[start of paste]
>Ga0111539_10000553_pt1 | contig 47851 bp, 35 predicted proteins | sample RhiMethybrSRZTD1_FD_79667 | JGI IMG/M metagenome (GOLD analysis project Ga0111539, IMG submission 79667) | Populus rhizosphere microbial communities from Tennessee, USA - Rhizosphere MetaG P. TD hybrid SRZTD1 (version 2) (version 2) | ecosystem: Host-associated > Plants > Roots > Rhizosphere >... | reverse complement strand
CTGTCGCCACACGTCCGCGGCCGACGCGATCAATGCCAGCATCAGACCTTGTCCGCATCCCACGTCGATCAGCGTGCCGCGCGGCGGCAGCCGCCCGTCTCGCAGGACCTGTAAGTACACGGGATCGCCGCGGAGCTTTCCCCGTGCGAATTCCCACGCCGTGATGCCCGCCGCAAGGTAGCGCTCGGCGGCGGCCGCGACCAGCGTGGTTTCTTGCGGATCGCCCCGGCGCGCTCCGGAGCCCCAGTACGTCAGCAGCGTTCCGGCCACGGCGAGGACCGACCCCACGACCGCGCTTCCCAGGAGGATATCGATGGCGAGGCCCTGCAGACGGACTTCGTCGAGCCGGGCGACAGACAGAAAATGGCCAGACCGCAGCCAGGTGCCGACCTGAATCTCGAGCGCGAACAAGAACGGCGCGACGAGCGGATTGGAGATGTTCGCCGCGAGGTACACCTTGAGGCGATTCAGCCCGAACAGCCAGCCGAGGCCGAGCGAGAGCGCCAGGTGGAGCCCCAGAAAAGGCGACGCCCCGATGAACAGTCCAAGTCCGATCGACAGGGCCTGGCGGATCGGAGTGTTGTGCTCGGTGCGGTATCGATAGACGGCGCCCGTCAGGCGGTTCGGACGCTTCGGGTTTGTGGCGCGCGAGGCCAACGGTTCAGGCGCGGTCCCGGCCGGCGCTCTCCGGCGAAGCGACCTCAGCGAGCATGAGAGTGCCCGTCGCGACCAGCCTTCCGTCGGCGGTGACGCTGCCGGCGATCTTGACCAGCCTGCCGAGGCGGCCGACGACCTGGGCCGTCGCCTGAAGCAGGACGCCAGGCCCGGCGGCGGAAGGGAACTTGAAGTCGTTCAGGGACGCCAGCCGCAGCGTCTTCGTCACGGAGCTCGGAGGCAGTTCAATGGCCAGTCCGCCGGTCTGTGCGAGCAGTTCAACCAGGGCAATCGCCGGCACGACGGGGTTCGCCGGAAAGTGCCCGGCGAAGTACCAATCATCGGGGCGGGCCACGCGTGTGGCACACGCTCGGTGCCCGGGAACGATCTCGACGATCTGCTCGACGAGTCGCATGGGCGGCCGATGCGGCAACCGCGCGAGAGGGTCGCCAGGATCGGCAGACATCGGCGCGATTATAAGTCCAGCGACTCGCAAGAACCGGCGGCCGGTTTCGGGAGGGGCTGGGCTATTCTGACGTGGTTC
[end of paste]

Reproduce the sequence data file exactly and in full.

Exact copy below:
>Ga0111539_10000553_pt1 | contig 47851 bp, 35 predicted proteins | sample RhiMethybrSRZTD1_FD_79667 | JGI IMG/M metagenome (GOLD analysis project Ga0111539, IMG submission 79667) | Populus rhizosphere microbial communities from Tennessee, USA - Rhizosphere MetaG P. TD hybrid SRZTD1 (version 2) (version 2) | ecosystem: Host-associated > Plants > Roots > Rhizosphere >... | reverse complement strand
CTGTCGCCACACGTCCGCGGCCGACGCGATCAATGCCAGCATCAGACCTTGTCCGCATCCCACGTCGATCAGCGTGCCGCGCGGCGGCAGCCGCCCGTCTCGCAGGACCTGTAAGTACACGGGATCGCCGCGGAGCTTTCCCCGTGCGAATTCCCACGCCGTGATGCCCGCCGCAAGGTAGCGCTCGGCGGCGGCCGCGACCAGCGTGGTTTCTTGCGGATCGCCCCGGCGCGCTCCGGAGCCCCAGTACGTCAGCAGCGTTCCGGCCACGGCGAGGACCGACCCCACGACCGCGCTTCCCAGGAGGATATCGATGGCGAGGCCCTGCAGACGGACTTCGTCGAGCCGGGCGACAGACAGAAAATGGCCAGACCGCAGCCAGGTGCCGACCTGAATCTCGAGCGCGAACAAGAACGGCGCGACGAGCGGATTGGAGATGTTCGCCGCGAGGTACACCTTGAGGCGATTCAGCCCGAACAGCCAGCCGAGGCCGAGCGAGAGCGCCAGGTGGAGCCCCAGAAAAGGCGACGCCCCGATGAACAGTCCAAGTCCGATCGACAGGGCCTGGCGGATCGGAGTGTTGTGCTCGGTGCGGTATCGATAGACGGCGCCCGTCAGGCGGTTCGGACGCTTCGGGTTTGTGGCGCGCGAGGCCAACGGTTCAGGCGCGGTCCCGGCCGGCGCTCTCCGGCGAAGCGACCTCAGCGAGCATGAGAGTGCCCGTCGCGACCAGCCTTCCGTCGGCGGTGACGCTGCCGGCGATCTTGACCAGCCTGCCGAGGCGGCCGACGACCTGGGCCGTCGCCTGAAGCAGGACGCCAGGCCCGGCGGCGGAAGGGAACTTGAAGTCGTTCAGGGACGCCAGCCGCAGCGTCTTCGTCACGGAGCTCGGAGGCAGTTCAATGGCCAGTCCGCCGGTCTGTGCGAGCAGTTCAACCAGGGCAATCGCCGGCACGACGGGGTTCGCCGGAAAGTGCCCGGCGAAGTACCAATCATCGGGGCGGGCCACGCGTGTGGCACACGCTCGGTGCCCGGGAACGATCTCGACGATCTGCTCGACGAGTCGCATGGGCGGCCGATGCGGCAACCGCGCGAGAGGGTCGCCAGGATCGGCAGACATCGGCGCGATTATAAGTCCAGCGACTCGCAAGAACCGGCGGCCGGTTTCGGGAGGGGCTGGGCTATTCTGACGTGGTTC